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How Respect and Cultural Awareness Protect Archaeological Sites

  “Archaeological sites being ‘abandoned’ doesn’t mean that they’re abandoned in the spiritual world. They are still a part of this culture. Tangible aspects were left there so that people don’t forget.” Kenny Bowekaty, as told to Stacy Ryan   Kenny Bowekaty is from the Pueblo of Zuni and has worked as an archaeologist for…

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Repatriating Ancestors From a Missionary’s Basement

  “Native people have been dealing with desecration of not only our homelands but our burials and our sacred places for ages and ages and ages. It’s nothing new to us.” Pete Coffey, as told to the Art Bust podcast   In 2014, Pete Coffey–One Feather received gruesome news about human remains recovered from an…

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“Our Way of Life is Forever Disrupted”: A Conversation with Benjamin Nuvamsa on the Theft of the Talaotumsim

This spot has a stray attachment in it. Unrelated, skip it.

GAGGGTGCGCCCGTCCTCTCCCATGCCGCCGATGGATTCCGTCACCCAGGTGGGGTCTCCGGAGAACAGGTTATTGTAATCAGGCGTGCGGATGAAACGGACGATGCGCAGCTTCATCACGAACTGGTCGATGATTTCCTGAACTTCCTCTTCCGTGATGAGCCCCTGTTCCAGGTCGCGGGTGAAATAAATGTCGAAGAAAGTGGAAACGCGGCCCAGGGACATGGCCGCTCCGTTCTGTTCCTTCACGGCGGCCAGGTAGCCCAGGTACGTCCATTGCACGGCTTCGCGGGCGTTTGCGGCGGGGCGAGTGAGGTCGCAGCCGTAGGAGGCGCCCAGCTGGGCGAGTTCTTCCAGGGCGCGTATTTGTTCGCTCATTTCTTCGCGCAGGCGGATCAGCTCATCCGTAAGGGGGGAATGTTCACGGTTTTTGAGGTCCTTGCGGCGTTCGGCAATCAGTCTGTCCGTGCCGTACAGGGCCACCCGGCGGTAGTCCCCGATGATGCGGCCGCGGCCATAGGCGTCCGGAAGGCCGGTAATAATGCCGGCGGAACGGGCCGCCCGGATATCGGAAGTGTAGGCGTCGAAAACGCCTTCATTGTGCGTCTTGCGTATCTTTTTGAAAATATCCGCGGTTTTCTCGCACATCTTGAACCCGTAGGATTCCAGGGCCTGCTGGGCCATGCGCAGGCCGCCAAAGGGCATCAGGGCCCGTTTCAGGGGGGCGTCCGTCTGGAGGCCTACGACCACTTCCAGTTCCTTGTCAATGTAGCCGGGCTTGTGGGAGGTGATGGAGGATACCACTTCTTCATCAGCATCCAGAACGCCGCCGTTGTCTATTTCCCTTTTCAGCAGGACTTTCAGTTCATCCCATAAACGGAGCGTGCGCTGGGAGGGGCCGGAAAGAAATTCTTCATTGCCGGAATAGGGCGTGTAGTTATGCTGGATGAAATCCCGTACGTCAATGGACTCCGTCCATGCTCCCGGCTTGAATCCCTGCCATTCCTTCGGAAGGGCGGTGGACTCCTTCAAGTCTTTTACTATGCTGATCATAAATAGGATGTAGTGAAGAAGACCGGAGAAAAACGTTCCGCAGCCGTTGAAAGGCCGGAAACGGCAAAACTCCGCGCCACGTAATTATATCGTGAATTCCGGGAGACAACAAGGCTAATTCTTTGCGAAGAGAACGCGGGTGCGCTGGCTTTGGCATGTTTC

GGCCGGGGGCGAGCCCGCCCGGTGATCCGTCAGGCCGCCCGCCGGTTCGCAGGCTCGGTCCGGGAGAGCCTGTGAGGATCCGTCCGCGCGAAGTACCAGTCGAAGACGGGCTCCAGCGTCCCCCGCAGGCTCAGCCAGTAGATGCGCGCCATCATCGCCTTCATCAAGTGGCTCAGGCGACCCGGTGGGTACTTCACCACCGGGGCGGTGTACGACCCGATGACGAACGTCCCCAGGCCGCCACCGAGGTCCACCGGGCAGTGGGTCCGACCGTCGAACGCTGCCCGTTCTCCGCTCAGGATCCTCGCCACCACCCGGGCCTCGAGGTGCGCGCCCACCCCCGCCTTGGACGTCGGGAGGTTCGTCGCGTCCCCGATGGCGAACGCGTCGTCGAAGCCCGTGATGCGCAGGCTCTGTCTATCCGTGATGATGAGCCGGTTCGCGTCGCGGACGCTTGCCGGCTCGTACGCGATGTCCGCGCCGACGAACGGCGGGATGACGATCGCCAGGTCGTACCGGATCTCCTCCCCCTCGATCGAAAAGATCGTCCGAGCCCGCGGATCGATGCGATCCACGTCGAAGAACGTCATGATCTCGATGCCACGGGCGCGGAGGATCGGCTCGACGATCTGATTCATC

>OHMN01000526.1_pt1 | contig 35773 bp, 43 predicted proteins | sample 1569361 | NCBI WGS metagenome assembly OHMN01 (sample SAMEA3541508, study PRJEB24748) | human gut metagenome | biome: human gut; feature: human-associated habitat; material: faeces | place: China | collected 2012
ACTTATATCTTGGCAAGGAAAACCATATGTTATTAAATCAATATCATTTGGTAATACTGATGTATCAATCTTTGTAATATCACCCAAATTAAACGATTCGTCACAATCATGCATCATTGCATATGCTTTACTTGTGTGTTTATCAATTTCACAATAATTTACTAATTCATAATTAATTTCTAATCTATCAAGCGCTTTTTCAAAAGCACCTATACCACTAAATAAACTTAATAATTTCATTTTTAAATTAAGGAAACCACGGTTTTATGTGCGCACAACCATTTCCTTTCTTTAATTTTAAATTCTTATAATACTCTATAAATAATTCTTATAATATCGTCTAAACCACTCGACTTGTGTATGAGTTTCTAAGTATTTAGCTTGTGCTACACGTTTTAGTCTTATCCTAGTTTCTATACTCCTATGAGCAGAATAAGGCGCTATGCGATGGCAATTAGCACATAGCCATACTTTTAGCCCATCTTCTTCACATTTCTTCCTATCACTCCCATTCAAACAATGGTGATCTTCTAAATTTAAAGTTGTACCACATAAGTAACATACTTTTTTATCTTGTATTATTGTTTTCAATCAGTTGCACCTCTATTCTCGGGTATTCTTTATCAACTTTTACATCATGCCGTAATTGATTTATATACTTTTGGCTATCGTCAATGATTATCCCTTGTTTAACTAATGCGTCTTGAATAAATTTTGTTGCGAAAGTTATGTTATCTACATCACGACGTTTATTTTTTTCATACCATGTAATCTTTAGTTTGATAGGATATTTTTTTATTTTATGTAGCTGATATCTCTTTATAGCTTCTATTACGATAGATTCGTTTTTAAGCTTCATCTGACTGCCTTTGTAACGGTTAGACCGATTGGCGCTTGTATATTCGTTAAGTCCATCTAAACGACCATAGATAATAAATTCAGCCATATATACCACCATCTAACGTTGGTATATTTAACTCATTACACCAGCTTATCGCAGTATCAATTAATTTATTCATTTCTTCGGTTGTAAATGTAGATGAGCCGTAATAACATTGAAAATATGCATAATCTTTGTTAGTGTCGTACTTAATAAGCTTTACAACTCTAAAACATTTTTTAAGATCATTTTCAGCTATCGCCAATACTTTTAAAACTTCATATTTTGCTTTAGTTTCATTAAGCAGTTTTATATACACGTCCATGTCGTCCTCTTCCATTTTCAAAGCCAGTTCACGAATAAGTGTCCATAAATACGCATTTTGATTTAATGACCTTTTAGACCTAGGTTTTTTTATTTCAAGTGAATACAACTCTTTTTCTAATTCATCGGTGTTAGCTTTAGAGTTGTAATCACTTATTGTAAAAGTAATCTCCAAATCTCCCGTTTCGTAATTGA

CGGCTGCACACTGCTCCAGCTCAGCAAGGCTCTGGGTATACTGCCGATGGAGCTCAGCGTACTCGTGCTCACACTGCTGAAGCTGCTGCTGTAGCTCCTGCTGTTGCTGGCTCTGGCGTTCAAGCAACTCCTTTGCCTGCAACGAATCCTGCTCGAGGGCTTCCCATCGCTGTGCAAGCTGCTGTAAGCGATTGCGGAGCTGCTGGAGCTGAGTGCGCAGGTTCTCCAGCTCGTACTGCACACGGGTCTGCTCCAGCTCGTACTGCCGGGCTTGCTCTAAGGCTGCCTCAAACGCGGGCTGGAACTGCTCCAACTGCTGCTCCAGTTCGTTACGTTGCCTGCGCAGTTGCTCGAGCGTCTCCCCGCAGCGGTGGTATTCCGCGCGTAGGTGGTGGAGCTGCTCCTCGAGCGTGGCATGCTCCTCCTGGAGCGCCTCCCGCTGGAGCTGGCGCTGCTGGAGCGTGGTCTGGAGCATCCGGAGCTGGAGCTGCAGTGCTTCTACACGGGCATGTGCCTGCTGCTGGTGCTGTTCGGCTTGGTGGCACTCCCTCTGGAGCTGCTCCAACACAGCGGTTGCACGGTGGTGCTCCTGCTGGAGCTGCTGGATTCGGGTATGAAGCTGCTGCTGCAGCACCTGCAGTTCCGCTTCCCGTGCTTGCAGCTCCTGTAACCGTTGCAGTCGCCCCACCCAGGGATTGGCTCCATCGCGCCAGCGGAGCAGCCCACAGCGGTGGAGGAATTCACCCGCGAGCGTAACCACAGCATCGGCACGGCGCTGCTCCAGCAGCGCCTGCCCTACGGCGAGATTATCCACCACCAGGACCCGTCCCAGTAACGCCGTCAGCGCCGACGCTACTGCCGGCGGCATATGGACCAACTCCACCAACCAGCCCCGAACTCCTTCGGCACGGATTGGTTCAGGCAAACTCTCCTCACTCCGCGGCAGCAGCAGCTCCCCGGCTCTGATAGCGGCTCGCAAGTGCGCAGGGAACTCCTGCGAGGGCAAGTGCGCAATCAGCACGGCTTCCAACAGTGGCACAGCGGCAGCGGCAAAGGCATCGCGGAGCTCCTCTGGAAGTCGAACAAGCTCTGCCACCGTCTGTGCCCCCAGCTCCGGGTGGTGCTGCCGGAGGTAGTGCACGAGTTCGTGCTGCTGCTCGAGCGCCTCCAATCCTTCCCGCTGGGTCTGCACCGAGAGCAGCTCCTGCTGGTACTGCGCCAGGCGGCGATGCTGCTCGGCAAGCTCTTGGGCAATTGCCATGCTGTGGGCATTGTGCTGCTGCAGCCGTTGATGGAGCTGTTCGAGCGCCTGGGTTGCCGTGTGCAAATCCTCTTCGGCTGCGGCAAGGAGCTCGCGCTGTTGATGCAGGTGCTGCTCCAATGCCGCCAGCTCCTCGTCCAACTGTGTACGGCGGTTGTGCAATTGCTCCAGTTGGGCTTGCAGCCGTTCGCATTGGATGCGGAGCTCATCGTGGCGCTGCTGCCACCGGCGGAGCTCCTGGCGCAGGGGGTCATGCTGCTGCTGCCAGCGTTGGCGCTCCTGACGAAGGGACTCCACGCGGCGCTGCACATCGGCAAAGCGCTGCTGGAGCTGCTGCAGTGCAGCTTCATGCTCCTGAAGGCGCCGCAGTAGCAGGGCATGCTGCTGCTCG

by Benjamin H. Nuvamsa and John R. Welch When it comes to being a Bear Clan elder, Ben Nuvamsa (Hopi) emphasizes duties and obligations over rights and benefits. Being born into the Hopi Bear Clan brings with it hereditary responsibilities to look out for the good of your children, the Hopi Sinom (people), and people…

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Archaeological Resource Crime is a Wicked Problem

Archaeological Resource Crime is a Wicked Problem John R. Welch, Landscape and Site Preservation Program Director People around the world agree that taking stuff that’s not theirs and digging up graves is wrong. So why do these wrongs keep happening? Why are they common, almost universal? Why have several generations of community leaders and law…

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What Does a Crime Against History Look Like?

What Does a Crime Against History Look Like? Stacy Ryan, Preservation Archaeologist A crime against history, or an archaeological resource crime, refers to violations of the Archaeological Resources Protection Act. Prohibited acts include the theft, vandalism, and trafficking of cultural items and human remains that are at least 100 years of age. These acts are…

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